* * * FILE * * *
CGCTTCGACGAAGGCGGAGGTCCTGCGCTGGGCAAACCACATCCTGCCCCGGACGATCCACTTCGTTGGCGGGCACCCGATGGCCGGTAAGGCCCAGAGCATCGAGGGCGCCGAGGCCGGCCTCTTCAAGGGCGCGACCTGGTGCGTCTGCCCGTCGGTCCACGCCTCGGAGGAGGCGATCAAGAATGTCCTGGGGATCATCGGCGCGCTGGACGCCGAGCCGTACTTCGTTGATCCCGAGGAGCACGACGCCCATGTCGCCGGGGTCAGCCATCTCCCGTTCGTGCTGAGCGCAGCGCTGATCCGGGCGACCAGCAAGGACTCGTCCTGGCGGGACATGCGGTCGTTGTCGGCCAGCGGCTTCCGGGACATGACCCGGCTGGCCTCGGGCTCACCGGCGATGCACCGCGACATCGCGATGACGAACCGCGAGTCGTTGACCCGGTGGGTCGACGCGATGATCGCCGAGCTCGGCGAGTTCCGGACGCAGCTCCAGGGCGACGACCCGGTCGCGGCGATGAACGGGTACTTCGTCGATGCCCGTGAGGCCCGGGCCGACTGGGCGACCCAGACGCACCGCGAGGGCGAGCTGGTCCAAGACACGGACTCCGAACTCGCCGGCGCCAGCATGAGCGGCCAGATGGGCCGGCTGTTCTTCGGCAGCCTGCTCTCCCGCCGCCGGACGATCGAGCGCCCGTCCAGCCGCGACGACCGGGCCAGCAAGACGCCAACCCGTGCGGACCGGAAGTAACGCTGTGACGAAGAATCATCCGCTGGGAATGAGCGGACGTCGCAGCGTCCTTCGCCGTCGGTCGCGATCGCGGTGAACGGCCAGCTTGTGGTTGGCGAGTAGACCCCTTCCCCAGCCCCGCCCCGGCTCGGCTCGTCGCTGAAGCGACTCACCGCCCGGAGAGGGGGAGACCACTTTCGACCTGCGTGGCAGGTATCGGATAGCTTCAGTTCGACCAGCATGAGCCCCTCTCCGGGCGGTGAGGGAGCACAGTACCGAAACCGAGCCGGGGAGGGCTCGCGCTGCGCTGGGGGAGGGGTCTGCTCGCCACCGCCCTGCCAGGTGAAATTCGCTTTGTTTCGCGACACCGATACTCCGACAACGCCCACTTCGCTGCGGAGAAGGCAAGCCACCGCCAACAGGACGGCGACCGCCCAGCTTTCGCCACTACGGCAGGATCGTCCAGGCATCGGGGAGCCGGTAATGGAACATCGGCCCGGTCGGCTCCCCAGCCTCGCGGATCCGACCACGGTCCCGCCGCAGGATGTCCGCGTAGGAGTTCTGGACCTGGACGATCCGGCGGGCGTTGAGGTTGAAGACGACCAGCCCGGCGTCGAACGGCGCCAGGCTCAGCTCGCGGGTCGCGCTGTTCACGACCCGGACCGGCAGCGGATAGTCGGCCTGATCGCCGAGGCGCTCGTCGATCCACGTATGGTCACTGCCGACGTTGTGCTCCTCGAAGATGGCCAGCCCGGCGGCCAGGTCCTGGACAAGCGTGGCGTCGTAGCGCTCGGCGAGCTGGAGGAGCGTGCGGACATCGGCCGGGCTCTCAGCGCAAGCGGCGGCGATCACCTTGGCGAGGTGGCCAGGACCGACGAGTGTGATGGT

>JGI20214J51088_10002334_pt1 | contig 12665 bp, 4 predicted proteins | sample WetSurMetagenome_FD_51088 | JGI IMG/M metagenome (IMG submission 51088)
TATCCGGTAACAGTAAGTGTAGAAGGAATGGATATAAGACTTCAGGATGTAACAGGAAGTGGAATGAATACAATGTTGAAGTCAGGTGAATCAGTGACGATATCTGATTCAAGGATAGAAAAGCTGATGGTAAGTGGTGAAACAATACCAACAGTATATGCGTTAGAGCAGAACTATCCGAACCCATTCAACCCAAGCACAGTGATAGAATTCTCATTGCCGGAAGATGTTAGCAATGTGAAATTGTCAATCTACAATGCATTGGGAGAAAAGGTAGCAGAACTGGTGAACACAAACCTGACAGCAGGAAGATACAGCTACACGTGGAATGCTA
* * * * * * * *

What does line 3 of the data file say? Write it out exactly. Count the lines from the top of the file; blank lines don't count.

TATCCGGTAACAGTAAGTGTAGAAGGAATGGATATAAGACTTCAGGATGTAACAGGAAGTGGAATGAATACAATGTTGAAGTCAGGTGAATCAGTGACGATATCTGATTCAAGGATAGAAAAGCTGATGGTAAGTGGTGAAACAATACCAACAGTATATGCGTTAGAGCAGAACTATCCGAACCCATTCAACCCAAGCACAGTGATAGAATTCTCATTGCCGGAAGATGTTAGCAATGTGAAATTGTCAATCTACAATGCATTGGGAGAAAAGGTAGCAGAACTGGTGAACACAAACCTGACAGCAGGAAGATACAGCTACACGTGGAATGCTA